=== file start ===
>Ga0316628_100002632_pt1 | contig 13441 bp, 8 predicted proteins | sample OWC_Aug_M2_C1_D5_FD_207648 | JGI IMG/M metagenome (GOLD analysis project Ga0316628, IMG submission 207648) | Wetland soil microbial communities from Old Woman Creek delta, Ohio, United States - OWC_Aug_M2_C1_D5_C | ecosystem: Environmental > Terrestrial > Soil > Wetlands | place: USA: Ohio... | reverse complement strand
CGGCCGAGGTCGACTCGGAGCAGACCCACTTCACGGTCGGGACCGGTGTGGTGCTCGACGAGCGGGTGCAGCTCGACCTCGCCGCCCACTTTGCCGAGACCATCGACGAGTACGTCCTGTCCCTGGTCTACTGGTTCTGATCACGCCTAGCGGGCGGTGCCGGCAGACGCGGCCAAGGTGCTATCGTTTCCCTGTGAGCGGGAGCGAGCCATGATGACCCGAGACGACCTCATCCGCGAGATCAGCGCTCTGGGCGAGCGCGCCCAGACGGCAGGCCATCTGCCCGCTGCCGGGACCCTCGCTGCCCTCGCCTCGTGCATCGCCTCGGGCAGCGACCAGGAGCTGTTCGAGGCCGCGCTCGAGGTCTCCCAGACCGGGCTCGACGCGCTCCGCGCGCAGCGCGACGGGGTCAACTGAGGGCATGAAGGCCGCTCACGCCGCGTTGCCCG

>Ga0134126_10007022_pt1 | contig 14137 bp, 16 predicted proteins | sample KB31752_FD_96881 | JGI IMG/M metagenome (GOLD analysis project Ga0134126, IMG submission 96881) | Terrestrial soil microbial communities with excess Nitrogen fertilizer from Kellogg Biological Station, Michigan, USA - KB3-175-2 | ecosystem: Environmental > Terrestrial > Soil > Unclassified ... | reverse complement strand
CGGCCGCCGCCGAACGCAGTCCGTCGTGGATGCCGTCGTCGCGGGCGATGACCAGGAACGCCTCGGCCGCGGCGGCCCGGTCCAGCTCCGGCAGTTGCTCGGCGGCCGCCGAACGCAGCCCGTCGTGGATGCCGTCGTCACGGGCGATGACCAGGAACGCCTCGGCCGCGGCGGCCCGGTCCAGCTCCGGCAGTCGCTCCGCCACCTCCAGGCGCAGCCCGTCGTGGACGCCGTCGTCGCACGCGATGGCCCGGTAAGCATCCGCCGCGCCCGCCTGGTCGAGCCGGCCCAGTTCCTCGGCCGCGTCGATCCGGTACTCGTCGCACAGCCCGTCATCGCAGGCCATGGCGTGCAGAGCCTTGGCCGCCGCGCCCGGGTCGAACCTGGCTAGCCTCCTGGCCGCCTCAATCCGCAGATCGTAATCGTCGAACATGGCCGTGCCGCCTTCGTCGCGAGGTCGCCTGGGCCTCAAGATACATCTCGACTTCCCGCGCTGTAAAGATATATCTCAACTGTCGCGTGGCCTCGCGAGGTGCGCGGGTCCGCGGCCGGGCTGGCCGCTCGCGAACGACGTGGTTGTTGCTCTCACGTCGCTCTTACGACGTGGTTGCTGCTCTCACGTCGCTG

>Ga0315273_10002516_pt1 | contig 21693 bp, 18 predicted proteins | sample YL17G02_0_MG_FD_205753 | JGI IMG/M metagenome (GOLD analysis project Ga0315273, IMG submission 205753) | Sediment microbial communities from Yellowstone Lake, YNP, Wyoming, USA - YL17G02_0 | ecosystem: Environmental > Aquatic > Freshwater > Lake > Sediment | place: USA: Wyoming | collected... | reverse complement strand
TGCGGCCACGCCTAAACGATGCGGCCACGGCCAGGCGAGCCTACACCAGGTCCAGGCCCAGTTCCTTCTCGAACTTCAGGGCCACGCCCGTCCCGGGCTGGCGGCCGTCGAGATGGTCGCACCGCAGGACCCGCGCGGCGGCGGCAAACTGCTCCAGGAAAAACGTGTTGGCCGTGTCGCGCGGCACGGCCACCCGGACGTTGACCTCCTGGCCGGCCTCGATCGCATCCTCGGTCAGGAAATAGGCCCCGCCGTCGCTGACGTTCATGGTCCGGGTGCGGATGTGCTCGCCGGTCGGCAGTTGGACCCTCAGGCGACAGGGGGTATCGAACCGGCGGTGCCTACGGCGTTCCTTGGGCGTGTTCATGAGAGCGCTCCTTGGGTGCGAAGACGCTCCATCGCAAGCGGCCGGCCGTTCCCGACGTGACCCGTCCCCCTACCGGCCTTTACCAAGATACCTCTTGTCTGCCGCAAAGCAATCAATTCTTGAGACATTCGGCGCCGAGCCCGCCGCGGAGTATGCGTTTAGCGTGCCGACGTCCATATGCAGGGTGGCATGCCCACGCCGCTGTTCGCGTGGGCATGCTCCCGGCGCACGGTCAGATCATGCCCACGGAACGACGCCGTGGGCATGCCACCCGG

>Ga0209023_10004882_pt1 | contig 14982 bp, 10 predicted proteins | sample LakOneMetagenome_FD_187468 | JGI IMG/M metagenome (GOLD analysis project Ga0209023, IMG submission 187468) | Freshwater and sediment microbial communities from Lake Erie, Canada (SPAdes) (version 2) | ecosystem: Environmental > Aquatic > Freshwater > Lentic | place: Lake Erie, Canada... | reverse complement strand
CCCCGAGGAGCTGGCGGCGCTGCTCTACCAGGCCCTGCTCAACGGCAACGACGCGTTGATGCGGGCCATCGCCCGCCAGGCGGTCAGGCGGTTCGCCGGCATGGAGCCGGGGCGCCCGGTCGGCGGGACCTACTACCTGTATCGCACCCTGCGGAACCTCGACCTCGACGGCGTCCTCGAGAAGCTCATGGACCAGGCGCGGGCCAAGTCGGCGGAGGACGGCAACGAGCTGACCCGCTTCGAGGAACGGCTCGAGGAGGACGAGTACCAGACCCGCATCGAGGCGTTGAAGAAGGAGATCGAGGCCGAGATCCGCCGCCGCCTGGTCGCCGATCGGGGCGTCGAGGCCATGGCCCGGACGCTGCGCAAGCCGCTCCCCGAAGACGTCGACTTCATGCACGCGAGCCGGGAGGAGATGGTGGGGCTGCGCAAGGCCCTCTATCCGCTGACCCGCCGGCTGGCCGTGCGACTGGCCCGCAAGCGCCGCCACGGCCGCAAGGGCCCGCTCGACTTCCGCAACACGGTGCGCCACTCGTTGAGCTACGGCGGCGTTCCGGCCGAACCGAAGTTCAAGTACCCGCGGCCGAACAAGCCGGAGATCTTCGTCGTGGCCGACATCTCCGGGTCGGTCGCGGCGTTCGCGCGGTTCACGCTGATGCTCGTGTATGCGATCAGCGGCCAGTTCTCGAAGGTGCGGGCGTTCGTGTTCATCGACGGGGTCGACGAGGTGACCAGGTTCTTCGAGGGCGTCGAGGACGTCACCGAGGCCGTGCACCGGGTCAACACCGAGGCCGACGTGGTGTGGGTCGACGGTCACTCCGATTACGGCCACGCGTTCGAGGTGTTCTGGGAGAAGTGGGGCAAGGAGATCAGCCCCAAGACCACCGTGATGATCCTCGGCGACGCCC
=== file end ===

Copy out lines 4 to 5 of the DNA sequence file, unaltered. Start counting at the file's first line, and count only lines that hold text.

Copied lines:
CGGCCGCCGCCGAACGCAGTCCGTCGTGGATGCCGTCGTCGCGGGCGATGACCAGGAACGCCTCGGCCGCGGCGGCCCGGTCCAGCTCCGGCAGTTGCTCGGCGGCCGCCGAACGCAGCCCGTCGTGGATGCCGTCGTCACGGGCGATGACCAGGAACGCCTCGGCCGCGGCGGCCCGGTCCAGCTCCGGCAGTCGCTCCGCCACCTCCAGGCGCAGCCCGTCGTGGACGCCGTCGTCGCACGCGATGGCCCGGTAAGCATCCGCCGCGCCCGCCTGGTCGAGCCGGCCCAGTTCCTCGGCCGCGTCGATCCGGTACTCGTCGCACAGCCCGTCATCGCAGGCCATGGCGTGCAGAGCCTTGGCCGCCGCGCCCGGGTCGAACCTGGCTAGCCTCCTGGCCGCCTCAATCCGCAGATCGTAATCGTCGAACATGGCCGTGCCGCCTTCGTCGCGAGGTCGCCTGGGCCTCAAGATACATCTCGACTTCCCGCGCTGTAAAGATATATCTCAACTGTCGCGTGGCCTCGCGAGGTGCGCGGGTCCGCGGCCGGGCTGGCCGCTCGCGAACGACGTGGTTGTTGCTCTCACGTCGCTCTTACGACGTGGTTGCTGCTCTCACGTCGCTG

>Ga0315273_10002516_pt1 | contig 21693 bp, 18 predicted proteins | sample YL17G02_0_MG_FD_205753 | JGI IMG/M metagenome (GOLD analysis project Ga0315273, IMG submission 205753) | Sediment microbial communities from Yellowstone Lake, YNP, Wyoming, USA - YL17G02_0 | ecosystem: Environmental > Aquatic > Freshwater > Lake > Sediment | place: USA: Wyoming | collected... | reverse complement strand